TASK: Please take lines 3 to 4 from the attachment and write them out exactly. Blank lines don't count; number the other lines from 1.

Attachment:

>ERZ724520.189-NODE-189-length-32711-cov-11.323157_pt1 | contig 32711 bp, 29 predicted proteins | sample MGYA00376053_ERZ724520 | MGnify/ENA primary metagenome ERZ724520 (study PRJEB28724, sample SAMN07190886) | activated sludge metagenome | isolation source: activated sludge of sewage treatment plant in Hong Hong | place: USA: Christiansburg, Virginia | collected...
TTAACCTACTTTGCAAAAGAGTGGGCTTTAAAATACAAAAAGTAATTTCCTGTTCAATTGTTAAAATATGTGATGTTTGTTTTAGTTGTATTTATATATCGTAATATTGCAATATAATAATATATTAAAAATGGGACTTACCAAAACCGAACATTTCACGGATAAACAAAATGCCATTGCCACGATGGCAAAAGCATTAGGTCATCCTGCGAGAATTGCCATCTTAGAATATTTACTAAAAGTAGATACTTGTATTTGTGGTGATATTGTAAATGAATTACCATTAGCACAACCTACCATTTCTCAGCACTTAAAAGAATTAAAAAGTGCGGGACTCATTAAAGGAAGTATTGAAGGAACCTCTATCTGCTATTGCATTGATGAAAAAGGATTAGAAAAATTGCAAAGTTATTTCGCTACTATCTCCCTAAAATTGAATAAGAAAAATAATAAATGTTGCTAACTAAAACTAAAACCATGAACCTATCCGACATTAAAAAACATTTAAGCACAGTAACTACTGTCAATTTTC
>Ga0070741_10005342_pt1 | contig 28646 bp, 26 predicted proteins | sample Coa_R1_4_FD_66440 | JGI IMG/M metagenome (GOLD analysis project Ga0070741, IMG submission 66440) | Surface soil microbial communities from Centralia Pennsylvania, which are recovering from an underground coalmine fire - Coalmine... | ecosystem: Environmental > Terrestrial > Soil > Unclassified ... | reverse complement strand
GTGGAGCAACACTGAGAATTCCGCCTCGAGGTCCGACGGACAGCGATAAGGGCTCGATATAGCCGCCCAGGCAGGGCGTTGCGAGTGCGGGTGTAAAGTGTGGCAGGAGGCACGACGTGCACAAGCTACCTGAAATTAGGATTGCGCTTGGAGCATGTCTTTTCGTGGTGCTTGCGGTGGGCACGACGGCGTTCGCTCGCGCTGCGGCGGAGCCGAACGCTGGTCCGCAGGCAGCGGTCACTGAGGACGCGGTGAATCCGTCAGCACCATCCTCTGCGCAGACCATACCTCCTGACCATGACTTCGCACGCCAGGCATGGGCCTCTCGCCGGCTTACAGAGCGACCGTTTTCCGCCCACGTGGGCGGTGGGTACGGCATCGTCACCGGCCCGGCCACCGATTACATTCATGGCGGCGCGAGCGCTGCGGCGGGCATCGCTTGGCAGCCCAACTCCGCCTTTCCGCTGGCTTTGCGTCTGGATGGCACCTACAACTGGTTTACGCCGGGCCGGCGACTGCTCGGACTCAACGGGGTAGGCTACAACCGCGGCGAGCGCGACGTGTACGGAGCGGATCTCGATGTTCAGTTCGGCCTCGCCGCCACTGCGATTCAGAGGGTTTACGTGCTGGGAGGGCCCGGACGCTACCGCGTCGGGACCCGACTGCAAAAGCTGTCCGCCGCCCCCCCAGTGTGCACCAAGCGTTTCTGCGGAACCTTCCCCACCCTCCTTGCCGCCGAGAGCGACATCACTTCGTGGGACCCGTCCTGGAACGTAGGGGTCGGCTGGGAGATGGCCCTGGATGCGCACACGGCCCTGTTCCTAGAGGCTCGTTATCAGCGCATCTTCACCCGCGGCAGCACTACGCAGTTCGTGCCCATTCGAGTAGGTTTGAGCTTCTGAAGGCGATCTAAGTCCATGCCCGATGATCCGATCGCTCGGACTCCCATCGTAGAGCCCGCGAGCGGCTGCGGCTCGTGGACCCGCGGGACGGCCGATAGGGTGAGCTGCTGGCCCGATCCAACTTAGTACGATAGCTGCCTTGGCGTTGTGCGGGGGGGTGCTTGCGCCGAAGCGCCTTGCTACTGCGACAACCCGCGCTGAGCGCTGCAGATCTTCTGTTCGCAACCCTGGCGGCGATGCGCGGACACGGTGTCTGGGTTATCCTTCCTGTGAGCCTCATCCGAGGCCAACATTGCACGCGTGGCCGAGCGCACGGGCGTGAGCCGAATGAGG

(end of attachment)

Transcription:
>Ga0070741_10005342_pt1 | contig 28646 bp, 26 predicted proteins | sample Coa_R1_4_FD_66440 | JGI IMG/M metagenome (GOLD analysis project Ga0070741, IMG submission 66440) | Surface soil microbial communities from Centralia Pennsylvania, which are recovering from an underground coalmine fire - Coalmine... | ecosystem: Environmental > Terrestrial > Soil > Unclassified ... | reverse complement strand
GTGGAGCAACACTGAGAATTCCGCCTCGAGGTCCGACGGACAGCGATAAGGGCTCGATATAGCCGCCCAGGCAGGGCGTTGCGAGTGCGGGTGTAAAGTGTGGCAGGAGGCACGACGTGCACAAGCTACCTGAAATTAGGATTGCGCTTGGAGCATGTCTTTTCGTGGTGCTTGCGGTGGGCACGACGGCGTTCGCTCGCGCTGCGGCGGAGCCGAACGCTGGTCCGCAGGCAGCGGTCACTGAGGACGCGGTGAATCCGTCAGCACCATCCTCTGCGCAGACCATACCTCCTGACCATGACTTCGCACGCCAGGCATGGGCCTCTCGCCGGCTTACAGAGCGACCGTTTTCCGCCCACGTGGGCGGTGGGTACGGCATCGTCACCGGCCCGGCCACCGATTACATTCATGGCGGCGCGAGCGCTGCGGCGGGCATCGCTTGGCAGCCCAACTCCGCCTTTCCGCTGGCTTTGCGTCTGGATGGCACCTACAACTGGTTTACGCCGGGCCGGCGACTGCTCGGACTCAACGGGGTAGGCTACAACCGCGGCGAGCGCGACGTGTACGGAGCGGATCTCGATGTTCAGTTCGGCCTCGCCGCCACTGCGATTCAGAGGGTTTACGTGCTGGGAGGGCCCGGACGCTACCGCGTCGGGACCCGACTGCAAAAGCTGTCCGCCGCCCCCCCAGTGTGCACCAAGCGTTTCTGCGGAACCTTCCCCACCCTCCTTGCCGCCGAGAGCGACATCACTTCGTGGGACCCGTCCTGGAACGTAGGGGTCGGCTGGGAGATGGCCCTGGATGCGCACACGGCCCTGTTCCTAGAGGCTCGTTATCAGCGCATCTTCACCCGCGGCAGCACTACGCAGTTCGTGCCCATTCGAGTAGGTTTGAGCTTCTGAAGGCGATCTAAGTCCATGCCCGATGATCCGATCGCTCGGACTCCCATCGTAGAGCCCGCGAGCGGCTGCGGCTCGTGGACCCGCGGGACGGCCGATAGGGTGAGCTGCTGGCCCGATCCAACTTAGTACGATAGCTGCCTTGGCGTTGTGCGGGGGGGTGCTTGCGCCGAAGCGCCTTGCTACTGCGACAACCCGCGCTGAGCGCTGCAGATCTTCTGTTCGCAACCCTGGCGGCGATGCGCGGACACGGTGTCTGGGTTATCCTTCCTGTGAGCCTCATCCGAGGCCAACATTGCACGCGTGGCCGAGCGCACGGGCGTGAGCCGAATGAGG